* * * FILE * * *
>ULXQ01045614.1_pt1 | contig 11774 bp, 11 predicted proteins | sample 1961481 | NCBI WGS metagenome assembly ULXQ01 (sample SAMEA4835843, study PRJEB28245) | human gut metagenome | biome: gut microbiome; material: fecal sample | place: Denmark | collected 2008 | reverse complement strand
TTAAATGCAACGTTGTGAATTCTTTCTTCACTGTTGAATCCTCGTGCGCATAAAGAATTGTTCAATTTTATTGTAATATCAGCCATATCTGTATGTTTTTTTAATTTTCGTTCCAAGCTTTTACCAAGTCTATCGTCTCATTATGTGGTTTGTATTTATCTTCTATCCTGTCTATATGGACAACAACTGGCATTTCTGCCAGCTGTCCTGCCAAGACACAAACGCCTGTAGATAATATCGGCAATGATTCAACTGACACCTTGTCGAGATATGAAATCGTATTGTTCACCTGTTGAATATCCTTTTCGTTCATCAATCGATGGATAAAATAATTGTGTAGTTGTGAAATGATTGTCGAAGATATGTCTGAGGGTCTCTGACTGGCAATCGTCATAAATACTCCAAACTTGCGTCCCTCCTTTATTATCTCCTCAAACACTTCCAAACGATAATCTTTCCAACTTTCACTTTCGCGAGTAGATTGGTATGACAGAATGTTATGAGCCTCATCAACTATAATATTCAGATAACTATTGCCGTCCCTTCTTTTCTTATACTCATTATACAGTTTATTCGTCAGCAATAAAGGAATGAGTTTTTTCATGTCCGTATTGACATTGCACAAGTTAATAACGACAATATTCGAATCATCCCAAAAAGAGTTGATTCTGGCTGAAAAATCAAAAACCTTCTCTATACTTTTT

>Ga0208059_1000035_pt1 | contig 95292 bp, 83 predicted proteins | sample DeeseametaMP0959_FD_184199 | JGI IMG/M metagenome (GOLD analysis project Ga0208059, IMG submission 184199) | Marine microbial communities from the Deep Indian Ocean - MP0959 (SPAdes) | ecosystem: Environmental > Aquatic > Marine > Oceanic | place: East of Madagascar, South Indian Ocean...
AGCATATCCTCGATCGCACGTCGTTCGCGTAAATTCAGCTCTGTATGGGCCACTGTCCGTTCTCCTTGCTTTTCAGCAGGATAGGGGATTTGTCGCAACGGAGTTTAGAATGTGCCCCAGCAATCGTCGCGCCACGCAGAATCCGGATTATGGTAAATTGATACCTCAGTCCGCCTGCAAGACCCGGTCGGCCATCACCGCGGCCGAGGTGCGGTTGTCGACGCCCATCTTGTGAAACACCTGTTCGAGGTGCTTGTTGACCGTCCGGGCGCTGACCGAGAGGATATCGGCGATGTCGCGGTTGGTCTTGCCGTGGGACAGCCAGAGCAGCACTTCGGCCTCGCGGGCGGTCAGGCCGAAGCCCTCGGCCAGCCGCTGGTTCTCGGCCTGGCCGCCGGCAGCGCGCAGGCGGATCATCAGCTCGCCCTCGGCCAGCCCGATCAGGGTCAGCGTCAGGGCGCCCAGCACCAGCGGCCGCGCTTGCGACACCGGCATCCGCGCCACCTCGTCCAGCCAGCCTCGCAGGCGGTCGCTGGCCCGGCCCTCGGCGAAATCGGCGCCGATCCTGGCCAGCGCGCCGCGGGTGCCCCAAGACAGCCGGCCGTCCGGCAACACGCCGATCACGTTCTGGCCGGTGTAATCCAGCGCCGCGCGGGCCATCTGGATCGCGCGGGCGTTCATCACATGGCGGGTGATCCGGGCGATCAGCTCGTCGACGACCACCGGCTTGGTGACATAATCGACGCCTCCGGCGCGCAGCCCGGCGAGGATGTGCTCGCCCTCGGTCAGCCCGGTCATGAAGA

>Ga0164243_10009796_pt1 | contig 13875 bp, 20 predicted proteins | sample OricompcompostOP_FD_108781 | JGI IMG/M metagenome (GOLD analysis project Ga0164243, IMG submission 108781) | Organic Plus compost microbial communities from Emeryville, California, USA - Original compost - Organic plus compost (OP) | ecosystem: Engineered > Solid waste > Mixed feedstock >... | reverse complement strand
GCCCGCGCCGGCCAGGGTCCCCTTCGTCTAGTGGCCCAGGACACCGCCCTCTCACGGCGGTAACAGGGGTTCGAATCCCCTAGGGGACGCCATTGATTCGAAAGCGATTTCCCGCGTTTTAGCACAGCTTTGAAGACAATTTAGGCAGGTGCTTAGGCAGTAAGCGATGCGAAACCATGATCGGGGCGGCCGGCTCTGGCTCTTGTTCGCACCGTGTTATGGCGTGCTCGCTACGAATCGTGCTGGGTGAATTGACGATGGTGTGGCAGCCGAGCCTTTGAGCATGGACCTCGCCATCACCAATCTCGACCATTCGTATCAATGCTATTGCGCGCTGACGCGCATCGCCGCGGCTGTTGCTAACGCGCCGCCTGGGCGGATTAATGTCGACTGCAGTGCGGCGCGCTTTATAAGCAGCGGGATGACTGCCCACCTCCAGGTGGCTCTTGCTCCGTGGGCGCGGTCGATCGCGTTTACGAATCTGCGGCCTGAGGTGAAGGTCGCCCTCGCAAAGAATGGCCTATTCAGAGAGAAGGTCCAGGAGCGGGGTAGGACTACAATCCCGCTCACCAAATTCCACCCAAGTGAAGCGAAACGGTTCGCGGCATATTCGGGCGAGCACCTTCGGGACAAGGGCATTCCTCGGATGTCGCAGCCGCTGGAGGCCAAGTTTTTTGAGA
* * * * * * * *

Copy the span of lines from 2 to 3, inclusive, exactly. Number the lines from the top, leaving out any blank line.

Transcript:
TTAAATGCAACGTTGTGAATTCTTTCTTCACTGTTGAATCCTCGTGCGCATAAAGAATTGTTCAATTTTATTGTAATATCAGCCATATCTGTATGTTTTTTTAATTTTCGTTCCAAGCTTTTACCAAGTCTATCGTCTCATTATGTGGTTTGTATTTATCTTCTATCCTGTCTATATGGACAACAACTGGCATTTCTGCCAGCTGTCCTGCCAAGACACAAACGCCTGTAGATAATATCGGCAATGATTCAACTGACACCTTGTCGAGATATGAAATCGTATTGTTCACCTGTTGAATATCCTTTTCGTTCATCAATCGATGGATAAAATAATTGTGTAGTTGTGAAATGATTGTCGAAGATATGTCTGAGGGTCTCTGACTGGCAATCGTCATAAATACTCCAAACTTGCGTCCCTCCTTTATTATCTCCTCAAACACTTCCAAACGATAATCTTTCCAACTTTCACTTTCGCGAGTAGATTGGTATGACAGAATGTTATGAGCCTCATCAACTATAATATTCAGATAACTATTGCCGTCCCTTCTTTTCTTATACTCATTATACAGTTTATTCGTCAGCAATAAAGGAATGAGTTTTTTCATGTCCGTATTGACATTGCACAAGTTAATAACGACAATATTCGAATCATCCCAAAAAGAGTTGATTCTGGCTGAAAAATCAAAAACCTTCTCTATACTTTTT

>Ga0208059_1000035_pt1 | contig 95292 bp, 83 predicted proteins | sample DeeseametaMP0959_FD_184199 | JGI IMG/M metagenome (GOLD analysis project Ga0208059, IMG submission 184199) | Marine microbial communities from the Deep Indian Ocean - MP0959 (SPAdes) | ecosystem: Environmental > Aquatic > Marine > Oceanic | place: East of Madagascar, South Indian Ocean...